Incentives for prosocial activities

Economic incentives can motivate prosocial behavior, but may shift attention away from valuable altruistic activities

University of Toronto, Canada

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Elevator pitch

Early studies often found that offering economic incentives for undertaking prosocial and intrinsically motivated activities can crowd out motivation to perform these activities. More recent work highlights nuanced and important features related to whether crowding out (or substitution) is likely to occur. In many cases, incentives succeed in encouraging more prosocial behavior and are also cost-effective. However, although the substitution of external incentives for intrinsic motivation may not be a concern in many contexts, the substitution of one prosocial activity for another or shifts in activities over time or location may warrant further attention.

Incentives encourage higher levels of
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Key findings


Economic incentives provide additional motivation to perform prosocial and intrinsically motivated activities in many different contexts.

Non-profit organizations can apply standard economic principles to motivate their contributors.

Incentives can be managed to positively direct the supply of prosocial activities to periods, places, or activities with larger imbalances between demand and supply.

Most of the incentives that have been found to be effective are also relatively inexpensive.


If incentives lead to substitution effects over time or space or in the type of activity performed, their impact can be diminished.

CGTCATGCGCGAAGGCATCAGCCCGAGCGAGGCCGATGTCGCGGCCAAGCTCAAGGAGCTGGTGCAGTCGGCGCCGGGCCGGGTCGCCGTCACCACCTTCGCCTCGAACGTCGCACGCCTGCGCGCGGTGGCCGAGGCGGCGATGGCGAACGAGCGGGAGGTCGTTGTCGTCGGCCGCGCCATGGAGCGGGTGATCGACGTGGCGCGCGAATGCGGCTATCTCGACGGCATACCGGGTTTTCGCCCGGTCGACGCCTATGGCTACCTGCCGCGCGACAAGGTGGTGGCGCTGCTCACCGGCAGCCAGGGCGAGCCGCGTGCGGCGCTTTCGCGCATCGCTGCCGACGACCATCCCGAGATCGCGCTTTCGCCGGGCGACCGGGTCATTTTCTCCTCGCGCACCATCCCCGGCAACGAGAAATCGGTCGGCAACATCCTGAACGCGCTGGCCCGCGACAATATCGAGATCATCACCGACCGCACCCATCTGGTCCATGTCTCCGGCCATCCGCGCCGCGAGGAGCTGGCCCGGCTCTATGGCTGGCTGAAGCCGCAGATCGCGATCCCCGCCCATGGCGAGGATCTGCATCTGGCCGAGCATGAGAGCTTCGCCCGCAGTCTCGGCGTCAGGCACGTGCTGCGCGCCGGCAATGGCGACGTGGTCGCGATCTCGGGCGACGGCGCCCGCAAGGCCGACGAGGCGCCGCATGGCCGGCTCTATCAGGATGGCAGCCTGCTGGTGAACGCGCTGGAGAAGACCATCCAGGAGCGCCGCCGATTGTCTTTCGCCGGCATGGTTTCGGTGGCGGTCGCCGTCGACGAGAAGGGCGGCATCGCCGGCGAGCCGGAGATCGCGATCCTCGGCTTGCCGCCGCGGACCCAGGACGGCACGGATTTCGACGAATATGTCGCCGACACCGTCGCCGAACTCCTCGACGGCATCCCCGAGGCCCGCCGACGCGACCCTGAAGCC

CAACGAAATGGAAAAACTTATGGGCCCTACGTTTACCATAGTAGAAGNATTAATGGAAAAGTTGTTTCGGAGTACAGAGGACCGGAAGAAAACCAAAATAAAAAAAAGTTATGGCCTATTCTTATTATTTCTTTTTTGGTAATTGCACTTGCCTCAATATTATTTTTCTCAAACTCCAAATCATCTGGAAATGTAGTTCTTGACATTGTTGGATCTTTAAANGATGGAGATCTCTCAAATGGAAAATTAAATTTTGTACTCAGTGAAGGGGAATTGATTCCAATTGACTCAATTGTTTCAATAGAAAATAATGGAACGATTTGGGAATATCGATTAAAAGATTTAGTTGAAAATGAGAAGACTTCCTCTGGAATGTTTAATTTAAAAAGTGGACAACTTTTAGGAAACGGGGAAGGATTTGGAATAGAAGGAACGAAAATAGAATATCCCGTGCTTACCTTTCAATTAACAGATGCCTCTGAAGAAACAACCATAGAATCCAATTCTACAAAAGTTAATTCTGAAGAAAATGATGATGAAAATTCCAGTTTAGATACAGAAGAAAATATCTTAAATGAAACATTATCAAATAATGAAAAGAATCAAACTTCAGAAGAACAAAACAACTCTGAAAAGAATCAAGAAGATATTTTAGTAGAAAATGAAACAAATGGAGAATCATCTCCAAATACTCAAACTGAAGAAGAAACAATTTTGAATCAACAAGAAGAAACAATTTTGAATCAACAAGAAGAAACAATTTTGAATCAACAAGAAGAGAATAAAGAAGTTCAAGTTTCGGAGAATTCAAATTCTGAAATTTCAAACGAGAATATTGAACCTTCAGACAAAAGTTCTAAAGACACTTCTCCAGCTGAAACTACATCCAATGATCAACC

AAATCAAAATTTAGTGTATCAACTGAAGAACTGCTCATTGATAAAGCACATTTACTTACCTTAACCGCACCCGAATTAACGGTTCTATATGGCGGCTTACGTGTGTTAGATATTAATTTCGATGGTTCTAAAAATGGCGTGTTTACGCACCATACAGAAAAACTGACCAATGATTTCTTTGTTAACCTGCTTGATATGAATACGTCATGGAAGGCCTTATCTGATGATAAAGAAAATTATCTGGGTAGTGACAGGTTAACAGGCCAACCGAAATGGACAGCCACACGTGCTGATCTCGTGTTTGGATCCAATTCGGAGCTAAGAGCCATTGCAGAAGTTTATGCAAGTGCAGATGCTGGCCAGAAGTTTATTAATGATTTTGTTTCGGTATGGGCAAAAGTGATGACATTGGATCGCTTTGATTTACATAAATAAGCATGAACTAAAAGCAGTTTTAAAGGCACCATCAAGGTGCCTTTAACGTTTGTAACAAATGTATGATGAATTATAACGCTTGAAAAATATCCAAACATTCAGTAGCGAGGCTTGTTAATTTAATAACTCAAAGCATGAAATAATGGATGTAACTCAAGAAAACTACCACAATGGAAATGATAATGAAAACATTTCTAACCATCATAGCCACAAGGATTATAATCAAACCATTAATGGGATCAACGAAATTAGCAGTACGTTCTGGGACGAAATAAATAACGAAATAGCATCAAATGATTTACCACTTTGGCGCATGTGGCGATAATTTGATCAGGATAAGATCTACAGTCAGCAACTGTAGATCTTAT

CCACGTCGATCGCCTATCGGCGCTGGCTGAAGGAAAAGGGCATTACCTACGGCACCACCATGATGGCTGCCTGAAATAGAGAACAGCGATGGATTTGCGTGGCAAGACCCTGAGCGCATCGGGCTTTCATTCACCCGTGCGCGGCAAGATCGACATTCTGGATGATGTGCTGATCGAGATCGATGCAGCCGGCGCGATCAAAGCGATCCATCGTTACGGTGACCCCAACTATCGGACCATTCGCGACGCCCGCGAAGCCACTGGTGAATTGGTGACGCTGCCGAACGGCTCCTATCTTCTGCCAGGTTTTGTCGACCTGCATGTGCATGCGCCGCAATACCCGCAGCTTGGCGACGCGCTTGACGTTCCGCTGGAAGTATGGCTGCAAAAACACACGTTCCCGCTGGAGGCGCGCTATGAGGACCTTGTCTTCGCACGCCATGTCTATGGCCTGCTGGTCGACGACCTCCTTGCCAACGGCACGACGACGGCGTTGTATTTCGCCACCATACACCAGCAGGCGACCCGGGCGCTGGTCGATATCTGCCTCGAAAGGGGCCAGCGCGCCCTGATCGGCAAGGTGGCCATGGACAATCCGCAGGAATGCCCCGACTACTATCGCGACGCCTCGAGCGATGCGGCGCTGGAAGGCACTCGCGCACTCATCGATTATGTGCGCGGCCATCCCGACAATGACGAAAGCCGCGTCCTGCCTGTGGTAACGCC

Ethical and cultural values might limit the adoption of incentives in certain places or lead to different responses to the same incentive.

Institutional details, which are important in determining the success of incentive programs, can be costly to address.

When incentives are viewed as payments for services rather than as signs of gratitude, they may reduce prosocial behavior.

Author's main message

Because the supply of prosocial and intrinsically motivated activities often falls short of demand, organizations and policymakers sometimes use economic incentives to encourage additional supply. Properly designed incentives can increase prosocial activities without undue “crowding out” effects. However, the success of reward programs depends on how incentives are designed and framed, how rewards are characterized, and whether potential donors are familiar with the use of incentives. Potential substitution effects within a given activity or between activities also play a critical role.

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